“Wait, do I stop on a blinking yellow and slow down for red, or was it stop for red and eat on green? Well, I better decide quick or I’ll be condemned to disease, fire and the dreaded Sex with Cousins. Hey, don’t laugh. My friends think I’m English. They have no idea why my ears are this big.”

But can they follow traffic directions? I love the animals, but last time I checked, the reason for the phrase “Road Kill” was because our Furry Friends in the Wild didn’t understand, and could really care less, about traffic rules. But that’s not stopping the geniuses at the California Department of Transportation from considering a special traffic lane just for animal commuters. And I’m not talking about the occasional Golden Retriever who might jump behind the wheel.

The next commuter lane at the 405 may be for wildlife

SACRAMENTO — Even in Los Angeles, where celebrities dress their pets in designer clothes, a proposal for a $455,000 animal path over the 405 Freeway has riled residents who say scarce transportation dollars should not be used to help deer and bobcats get around while humans remain stuck in endless traffic.

The cost could balloon to $1.4 million if environmentalists can persuade the city to extend the wildlife path, which would be part of an overpass for vehicles and pedestrians, beyond the freeway, officials said…Even some activists who have long supported green causes are ridiculing the idea of a special path on the Skirball Center Drive bridge so coyote and opossum can commute across the Sepulveda Pass.

“What are they going to do, have Doctor Dolittle standing there directing animals to use the bridge?” scoffed Ernest Frankel, a member of the Mountaingate Community Assn., a residents group…

A connection between the habitats adjacent to the 405 would help animals flee when disease or fire affects them on either side, Edelman said, and avoid isolating them in a way that leads to inbreeding.

Stay away from my nuts!The Tiny Gay Squirrel says: “Inbreeding. Right. Next time I see a six-legged bobcat setting up home in a ratty trailer I’ll let you know right away.”

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6 Comments | Leave a comment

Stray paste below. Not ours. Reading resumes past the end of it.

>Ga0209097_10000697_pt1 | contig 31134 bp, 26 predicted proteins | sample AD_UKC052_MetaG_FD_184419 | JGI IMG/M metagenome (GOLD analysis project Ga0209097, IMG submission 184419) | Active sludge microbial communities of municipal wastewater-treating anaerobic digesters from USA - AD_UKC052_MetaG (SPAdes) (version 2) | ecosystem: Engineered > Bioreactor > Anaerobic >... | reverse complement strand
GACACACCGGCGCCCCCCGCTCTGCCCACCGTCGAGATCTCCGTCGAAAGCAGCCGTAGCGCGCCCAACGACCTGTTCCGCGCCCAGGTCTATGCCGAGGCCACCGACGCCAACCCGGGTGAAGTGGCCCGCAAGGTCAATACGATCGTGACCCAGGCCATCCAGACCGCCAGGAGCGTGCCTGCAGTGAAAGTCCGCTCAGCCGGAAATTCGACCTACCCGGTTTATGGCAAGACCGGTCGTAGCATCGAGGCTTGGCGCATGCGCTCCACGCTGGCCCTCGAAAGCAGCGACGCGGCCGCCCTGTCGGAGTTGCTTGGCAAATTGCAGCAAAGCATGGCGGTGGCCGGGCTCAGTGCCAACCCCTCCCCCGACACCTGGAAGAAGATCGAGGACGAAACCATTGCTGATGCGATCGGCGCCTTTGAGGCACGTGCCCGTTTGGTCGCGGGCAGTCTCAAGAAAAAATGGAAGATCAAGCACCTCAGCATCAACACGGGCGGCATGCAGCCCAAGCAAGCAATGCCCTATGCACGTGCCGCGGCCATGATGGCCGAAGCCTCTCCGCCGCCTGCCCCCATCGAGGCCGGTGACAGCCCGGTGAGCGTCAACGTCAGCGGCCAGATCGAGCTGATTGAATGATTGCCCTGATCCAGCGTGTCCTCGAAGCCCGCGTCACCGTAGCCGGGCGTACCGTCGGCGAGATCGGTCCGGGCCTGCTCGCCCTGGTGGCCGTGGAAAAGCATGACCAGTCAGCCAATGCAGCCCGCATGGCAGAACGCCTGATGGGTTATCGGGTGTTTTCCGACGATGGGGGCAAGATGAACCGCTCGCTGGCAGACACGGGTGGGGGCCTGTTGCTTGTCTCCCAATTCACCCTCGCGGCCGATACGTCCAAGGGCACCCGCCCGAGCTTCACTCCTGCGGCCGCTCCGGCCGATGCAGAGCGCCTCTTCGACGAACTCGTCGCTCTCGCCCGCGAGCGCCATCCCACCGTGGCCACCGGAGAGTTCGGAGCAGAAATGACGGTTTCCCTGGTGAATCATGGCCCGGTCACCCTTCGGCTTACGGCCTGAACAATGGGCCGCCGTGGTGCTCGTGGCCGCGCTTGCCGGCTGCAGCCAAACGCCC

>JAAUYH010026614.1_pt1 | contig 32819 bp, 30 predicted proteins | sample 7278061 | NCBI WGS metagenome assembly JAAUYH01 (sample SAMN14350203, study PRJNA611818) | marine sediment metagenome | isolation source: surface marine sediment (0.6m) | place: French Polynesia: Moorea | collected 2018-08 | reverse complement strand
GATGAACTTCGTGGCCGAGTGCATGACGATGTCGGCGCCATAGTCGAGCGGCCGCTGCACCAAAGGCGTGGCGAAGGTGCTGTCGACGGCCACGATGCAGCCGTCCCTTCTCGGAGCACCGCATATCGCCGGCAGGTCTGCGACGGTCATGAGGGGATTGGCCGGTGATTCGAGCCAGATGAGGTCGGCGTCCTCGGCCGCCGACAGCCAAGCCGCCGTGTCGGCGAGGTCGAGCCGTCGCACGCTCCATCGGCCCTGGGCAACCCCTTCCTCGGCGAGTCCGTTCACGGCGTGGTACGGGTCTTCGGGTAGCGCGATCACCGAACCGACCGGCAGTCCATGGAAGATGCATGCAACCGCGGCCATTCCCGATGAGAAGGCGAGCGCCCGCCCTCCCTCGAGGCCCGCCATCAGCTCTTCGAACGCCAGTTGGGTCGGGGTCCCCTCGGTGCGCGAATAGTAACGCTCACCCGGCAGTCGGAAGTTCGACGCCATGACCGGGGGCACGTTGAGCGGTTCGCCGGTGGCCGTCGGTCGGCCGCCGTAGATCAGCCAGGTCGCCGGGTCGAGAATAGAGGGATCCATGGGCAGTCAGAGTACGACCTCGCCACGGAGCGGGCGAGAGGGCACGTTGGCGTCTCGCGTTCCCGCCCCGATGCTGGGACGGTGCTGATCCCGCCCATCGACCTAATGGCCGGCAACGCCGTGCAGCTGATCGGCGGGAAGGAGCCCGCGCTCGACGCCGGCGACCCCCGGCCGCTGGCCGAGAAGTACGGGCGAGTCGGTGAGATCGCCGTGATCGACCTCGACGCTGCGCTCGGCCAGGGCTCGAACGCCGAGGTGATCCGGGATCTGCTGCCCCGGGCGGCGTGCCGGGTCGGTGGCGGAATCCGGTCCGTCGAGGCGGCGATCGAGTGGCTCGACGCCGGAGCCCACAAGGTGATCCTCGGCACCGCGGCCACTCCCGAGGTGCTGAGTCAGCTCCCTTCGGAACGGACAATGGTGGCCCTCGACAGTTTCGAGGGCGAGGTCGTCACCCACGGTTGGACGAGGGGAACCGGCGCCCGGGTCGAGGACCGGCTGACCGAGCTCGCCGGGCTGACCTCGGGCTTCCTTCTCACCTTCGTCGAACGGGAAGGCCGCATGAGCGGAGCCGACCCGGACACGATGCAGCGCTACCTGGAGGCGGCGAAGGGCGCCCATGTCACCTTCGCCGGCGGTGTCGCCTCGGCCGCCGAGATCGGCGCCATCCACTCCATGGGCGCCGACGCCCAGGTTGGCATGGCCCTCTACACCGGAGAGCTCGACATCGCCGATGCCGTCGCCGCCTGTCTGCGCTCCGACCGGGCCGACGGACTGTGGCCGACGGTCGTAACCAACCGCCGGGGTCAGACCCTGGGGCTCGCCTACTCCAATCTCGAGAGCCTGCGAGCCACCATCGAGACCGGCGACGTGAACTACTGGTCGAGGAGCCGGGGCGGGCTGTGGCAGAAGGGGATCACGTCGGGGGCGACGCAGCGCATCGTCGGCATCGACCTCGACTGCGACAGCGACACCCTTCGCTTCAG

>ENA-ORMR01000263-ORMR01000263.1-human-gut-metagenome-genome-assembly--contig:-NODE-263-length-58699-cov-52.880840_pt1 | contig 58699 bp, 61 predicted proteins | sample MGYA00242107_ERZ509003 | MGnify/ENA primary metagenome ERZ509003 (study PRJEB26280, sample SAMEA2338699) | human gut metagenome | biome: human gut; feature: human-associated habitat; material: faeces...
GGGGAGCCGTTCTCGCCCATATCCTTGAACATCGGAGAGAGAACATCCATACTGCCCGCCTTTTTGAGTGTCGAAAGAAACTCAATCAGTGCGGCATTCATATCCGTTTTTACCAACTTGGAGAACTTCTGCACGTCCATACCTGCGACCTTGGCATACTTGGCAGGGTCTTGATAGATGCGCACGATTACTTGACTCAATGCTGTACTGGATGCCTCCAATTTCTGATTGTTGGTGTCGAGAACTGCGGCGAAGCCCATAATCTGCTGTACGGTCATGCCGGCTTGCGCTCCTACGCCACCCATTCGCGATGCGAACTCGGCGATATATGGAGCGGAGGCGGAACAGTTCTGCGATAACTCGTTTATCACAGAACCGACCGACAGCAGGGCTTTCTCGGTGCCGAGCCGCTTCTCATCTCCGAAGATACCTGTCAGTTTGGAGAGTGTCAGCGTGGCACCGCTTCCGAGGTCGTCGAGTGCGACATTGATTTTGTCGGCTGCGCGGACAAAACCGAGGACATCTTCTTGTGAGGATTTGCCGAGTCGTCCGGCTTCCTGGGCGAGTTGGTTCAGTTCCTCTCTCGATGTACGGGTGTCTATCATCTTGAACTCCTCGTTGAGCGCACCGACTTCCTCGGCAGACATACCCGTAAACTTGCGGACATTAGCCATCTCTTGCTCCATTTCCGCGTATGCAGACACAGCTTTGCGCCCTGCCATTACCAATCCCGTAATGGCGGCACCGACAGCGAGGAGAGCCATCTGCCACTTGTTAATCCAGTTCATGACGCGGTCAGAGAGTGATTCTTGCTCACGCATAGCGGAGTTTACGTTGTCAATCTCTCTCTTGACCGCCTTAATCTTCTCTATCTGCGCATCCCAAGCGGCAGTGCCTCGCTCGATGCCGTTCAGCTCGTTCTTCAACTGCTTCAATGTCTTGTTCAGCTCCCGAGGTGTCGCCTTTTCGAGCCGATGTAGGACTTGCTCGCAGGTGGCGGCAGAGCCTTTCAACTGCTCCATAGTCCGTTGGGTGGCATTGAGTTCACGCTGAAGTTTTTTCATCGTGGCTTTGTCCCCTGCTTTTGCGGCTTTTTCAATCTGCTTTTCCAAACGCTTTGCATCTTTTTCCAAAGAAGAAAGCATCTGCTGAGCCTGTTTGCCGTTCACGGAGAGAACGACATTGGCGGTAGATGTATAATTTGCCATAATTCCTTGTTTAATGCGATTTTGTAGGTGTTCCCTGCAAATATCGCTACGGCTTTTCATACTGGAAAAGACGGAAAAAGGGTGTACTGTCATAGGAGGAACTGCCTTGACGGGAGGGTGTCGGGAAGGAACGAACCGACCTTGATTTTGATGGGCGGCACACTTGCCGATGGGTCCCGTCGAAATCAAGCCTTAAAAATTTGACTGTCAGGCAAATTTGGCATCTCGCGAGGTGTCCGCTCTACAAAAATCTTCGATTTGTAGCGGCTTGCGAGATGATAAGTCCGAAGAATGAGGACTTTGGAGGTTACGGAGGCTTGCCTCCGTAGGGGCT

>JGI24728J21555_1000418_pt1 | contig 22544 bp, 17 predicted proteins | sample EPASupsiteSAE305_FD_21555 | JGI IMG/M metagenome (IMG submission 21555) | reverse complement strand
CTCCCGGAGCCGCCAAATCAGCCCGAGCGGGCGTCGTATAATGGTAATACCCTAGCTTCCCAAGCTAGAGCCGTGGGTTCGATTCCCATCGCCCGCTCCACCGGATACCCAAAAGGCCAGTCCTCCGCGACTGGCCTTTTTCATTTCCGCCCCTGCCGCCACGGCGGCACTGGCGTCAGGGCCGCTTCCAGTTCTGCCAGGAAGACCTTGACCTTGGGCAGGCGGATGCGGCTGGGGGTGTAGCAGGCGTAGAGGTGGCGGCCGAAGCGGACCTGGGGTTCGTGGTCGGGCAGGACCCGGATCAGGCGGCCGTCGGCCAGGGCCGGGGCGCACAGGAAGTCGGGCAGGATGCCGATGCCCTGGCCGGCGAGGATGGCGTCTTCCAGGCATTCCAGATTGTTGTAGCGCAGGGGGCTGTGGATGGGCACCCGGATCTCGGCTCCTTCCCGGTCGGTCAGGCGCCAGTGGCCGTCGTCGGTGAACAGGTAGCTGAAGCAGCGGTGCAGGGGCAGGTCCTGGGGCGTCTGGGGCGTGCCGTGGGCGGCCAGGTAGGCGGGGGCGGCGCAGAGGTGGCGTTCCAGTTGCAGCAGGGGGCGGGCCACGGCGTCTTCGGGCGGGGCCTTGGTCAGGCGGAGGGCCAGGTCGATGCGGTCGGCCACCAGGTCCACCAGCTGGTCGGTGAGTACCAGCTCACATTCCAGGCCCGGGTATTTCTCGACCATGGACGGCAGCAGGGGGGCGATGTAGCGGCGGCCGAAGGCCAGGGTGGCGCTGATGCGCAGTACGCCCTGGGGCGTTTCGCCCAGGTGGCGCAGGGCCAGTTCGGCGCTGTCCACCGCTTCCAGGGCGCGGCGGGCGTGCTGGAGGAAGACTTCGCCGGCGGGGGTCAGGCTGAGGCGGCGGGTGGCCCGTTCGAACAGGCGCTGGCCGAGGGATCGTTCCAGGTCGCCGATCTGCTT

1. artgal says:

    “A connection between the habitats adjacent to the 405 would help animals flee when disease or fire affects them on either side, Edelman said, and avoid isolating them in a way that leads to inbreeding”

    Is there going to be someone there to supervise the animals so they know how to get to the proposed path to escape fire and disease? Will a big directory with a ‘You Are Here’ posting – like we see at malls – be built for our animal friends to sniff/read? Will there also be a bill in the making at some point to offer tax-payer funded insurance policies to our friends in the wild? A burnt nest or smoke damage in a cave really sucks.

    Geez, I don’t think we should worry so much about the inbreeding occurring w/i the animal kingdom. Seems that is what produced the ‘humans’ thinking up this crap at The California Dept. of Transportation. Maybe they’re in need of a special path.

  2. Kelly says:

    The last time I drove on the 405, I was more worried about the crazy drivers (inbred or not), than I was about Bambi vainly trying to cross for a rendezvous with Wiley E. Coyote.

    Now I have visions of the Tazmanian Devil as the crossing guard.

    This is going to be an interesting day…

  3. helpunderdog says:

    I think it’s a wonderful idea – some compassion for those innocent beings who are totally at our mercy.
    Think of all of the accidents caused by motorists hitting innocent wildlife – it’s a win-win situation.

  4. Ann says:

    There are several of these bridges already in use in New Jersey. So much for innovation.

  5. mythusmage says:

    As Ann pointed out above, special road crossing for wildlife are already in use. Mostly tunnels under the roadway, but some bridges over too.

    Animals adapt to such things quickly. Those that use the bridge survive and have kids. Those who don’t, don’t. In a few generations you can expect the deer at least to use the wildlife bridge in perference to anything else. Though I do wonder if a broad underpass for exclusive wildlife use wouldn’t be better.

  6. mrfixit says:

    I was listening to morning radio on my way to work and heard about this. A caller said that for his recent college theisis, he studied the proposal, and found four crossings that allow wildlife to move between these areas. He named them off but I don’t remenber where they are. He said that he actuallty observed movement at these crossings before he would consider them as a viable crossing. The wildlife is using these four points now. It will take years before a new crossing will become “naturalized” to the crossing.

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